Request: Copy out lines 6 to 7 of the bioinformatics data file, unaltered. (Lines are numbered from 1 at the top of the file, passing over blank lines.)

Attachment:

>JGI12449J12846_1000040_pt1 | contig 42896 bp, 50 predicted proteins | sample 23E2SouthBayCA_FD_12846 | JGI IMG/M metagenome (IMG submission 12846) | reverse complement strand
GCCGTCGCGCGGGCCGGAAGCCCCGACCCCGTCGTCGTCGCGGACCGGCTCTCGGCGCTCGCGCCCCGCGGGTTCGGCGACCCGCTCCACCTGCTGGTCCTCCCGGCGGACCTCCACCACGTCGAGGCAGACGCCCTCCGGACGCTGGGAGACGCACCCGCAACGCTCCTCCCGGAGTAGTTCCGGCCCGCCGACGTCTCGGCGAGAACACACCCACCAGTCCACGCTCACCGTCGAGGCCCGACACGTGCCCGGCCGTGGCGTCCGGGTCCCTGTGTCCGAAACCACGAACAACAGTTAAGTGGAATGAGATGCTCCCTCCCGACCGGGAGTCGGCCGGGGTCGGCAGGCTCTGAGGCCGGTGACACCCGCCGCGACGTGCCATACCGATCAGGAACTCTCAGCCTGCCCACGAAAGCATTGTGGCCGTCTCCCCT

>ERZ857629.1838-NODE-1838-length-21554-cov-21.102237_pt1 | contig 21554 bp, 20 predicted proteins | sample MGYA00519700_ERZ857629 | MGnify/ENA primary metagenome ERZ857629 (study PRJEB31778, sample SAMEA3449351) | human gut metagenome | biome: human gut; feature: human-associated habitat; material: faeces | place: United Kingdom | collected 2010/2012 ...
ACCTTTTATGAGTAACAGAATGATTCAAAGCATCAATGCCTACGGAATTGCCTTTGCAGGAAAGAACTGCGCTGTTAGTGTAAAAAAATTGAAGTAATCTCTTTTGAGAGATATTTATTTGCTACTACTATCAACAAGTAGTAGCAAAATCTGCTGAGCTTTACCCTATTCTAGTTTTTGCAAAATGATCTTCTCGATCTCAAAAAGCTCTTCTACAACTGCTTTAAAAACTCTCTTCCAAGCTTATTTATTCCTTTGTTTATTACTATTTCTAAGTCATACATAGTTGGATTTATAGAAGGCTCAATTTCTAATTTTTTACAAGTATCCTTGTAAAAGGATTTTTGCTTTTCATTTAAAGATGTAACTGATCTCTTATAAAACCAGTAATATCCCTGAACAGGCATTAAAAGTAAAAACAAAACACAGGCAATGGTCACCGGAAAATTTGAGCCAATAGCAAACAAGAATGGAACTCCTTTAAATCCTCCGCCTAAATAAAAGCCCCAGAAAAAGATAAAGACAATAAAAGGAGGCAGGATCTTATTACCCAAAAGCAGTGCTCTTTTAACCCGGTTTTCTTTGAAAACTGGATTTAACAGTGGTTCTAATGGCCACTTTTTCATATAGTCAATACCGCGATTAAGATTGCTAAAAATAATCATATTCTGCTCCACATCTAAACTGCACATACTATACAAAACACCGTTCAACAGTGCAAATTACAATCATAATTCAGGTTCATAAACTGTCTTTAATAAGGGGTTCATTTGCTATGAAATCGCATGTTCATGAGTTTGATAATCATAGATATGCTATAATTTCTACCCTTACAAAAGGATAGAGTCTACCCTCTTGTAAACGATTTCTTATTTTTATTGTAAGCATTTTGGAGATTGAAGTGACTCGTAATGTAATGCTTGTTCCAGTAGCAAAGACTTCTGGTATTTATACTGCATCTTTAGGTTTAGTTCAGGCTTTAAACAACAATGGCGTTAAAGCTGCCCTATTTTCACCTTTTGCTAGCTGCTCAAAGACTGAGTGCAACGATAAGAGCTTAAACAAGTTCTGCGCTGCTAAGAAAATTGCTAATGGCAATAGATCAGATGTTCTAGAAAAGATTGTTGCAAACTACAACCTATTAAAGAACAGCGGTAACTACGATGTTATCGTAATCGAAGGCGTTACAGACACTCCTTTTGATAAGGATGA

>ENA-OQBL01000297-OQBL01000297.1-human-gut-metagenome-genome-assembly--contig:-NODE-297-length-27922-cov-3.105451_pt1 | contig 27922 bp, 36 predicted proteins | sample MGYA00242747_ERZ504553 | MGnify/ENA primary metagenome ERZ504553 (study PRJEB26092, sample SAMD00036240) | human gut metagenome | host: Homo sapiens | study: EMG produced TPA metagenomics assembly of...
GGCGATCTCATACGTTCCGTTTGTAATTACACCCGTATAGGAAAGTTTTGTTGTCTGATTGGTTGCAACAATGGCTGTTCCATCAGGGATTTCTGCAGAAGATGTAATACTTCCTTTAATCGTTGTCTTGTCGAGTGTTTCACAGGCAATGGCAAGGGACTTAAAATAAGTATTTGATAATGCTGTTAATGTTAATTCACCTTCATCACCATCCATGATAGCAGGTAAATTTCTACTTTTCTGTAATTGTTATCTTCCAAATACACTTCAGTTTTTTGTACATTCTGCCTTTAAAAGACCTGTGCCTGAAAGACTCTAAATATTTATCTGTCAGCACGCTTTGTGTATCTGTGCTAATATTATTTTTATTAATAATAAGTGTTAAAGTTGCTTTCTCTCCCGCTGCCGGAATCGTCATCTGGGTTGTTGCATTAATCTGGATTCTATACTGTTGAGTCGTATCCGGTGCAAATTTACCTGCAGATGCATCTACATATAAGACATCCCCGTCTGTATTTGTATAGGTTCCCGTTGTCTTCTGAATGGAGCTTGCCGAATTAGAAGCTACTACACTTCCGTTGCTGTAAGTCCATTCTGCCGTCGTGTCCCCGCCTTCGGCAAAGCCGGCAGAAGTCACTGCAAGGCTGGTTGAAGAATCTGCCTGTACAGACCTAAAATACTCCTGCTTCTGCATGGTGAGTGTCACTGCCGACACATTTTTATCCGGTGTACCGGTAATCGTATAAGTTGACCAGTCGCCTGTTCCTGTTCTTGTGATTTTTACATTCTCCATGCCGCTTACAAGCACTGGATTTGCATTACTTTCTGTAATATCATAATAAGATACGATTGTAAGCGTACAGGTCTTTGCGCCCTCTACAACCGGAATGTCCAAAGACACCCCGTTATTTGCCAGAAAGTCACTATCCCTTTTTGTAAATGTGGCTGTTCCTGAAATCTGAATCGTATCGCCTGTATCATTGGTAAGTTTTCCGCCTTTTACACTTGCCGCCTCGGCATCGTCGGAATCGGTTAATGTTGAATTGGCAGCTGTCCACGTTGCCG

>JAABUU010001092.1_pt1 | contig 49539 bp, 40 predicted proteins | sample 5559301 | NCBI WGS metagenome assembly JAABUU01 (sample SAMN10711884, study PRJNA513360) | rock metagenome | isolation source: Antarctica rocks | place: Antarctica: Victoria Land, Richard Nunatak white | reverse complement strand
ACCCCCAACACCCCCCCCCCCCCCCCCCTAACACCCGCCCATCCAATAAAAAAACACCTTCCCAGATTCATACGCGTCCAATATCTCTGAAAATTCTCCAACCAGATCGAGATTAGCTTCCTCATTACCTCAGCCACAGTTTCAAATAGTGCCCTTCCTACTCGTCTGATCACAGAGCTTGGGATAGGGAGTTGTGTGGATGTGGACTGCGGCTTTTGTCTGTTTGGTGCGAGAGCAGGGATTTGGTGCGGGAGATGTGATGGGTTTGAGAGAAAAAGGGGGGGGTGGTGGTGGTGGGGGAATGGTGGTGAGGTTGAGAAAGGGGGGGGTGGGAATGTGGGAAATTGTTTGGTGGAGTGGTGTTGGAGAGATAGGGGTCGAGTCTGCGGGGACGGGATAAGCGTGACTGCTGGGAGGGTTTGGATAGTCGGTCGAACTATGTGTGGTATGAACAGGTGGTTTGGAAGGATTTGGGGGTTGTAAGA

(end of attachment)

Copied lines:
GGCGATCTCATACGTTCCGTTTGTAATTACACCCGTATAGGAAAGTTTTGTTGTCTGATTGGTTGCAACAATGGCTGTTCCATCAGGGATTTCTGCAGAAGATGTAATACTTCCTTTAATCGTTGTCTTGTCGAGTGTTTCACAGGCAATGGCAAGGGACTTAAAATAAGTATTTGATAATGCTGTTAATGTTAATTCACCTTCATCACCATCCATGATAGCAGGTAAATTTCTACTTTTCTGTAATTGTTATCTTCCAAATACACTTCAGTTTTTTGTACATTCTGCCTTTAAAAGACCTGTGCCTGAAAGACTCTAAATATTTATCTGTCAGCACGCTTTGTGTATCTGTGCTAATATTATTTTTATTAATAATAAGTGTTAAAGTTGCTTTCTCTCCCGCTGCCGGAATCGTCATCTGGGTTGTTGCATTAATCTGGATTCTATACTGTTGAGTCGTATCCGGTGCAAATTTACCTGCAGATGCATCTACATATAAGACATCCCCGTCTGTATTTGTATAGGTTCCCGTTGTCTTCTGAATGGAGCTTGCCGAATTAGAAGCTACTACACTTCCGTTGCTGTAAGTCCATTCTGCCGTCGTGTCCCCGCCTTCGGCAAAGCCGGCAGAAGTCACTGCAAGGCTGGTTGAAGAATCTGCCTGTACAGACCTAAAATACTCCTGCTTCTGCATGGTGAGTGTCACTGCCGACACATTTTTATCCGGTGTACCGGTAATCGTATAAGTTGACCAGTCGCCTGTTCCTGTTCTTGTGATTTTTACATTCTCCATGCCGCTTACAAGCACTGGATTTGCATTACTTTCTGTAATATCATAATAAGATACGATTGTAAGCGTACAGGTCTTTGCGCCCTCTACAACCGGAATGTCCAAAGACACCCCGTTATTTGCCAGAAAGTCACTATCCCTTTTTGTAAATGTGGCTGTTCCTGAAATCTGAATCGTATCGCCTGTATCATTGGTAAGTTTTCCGCCTTTTACACTTGCCGCCTCGGCATCGTCGGAATCGGTTAATGTTGAATTGGCAGCTGTCCACGTTGCCG

>JAABUU010001092.1_pt1 | contig 49539 bp, 40 predicted proteins | sample 5559301 | NCBI WGS metagenome assembly JAABUU01 (sample SAMN10711884, study PRJNA513360) | rock metagenome | isolation source: Antarctica rocks | place: Antarctica: Victoria Land, Richard Nunatak white | reverse complement strand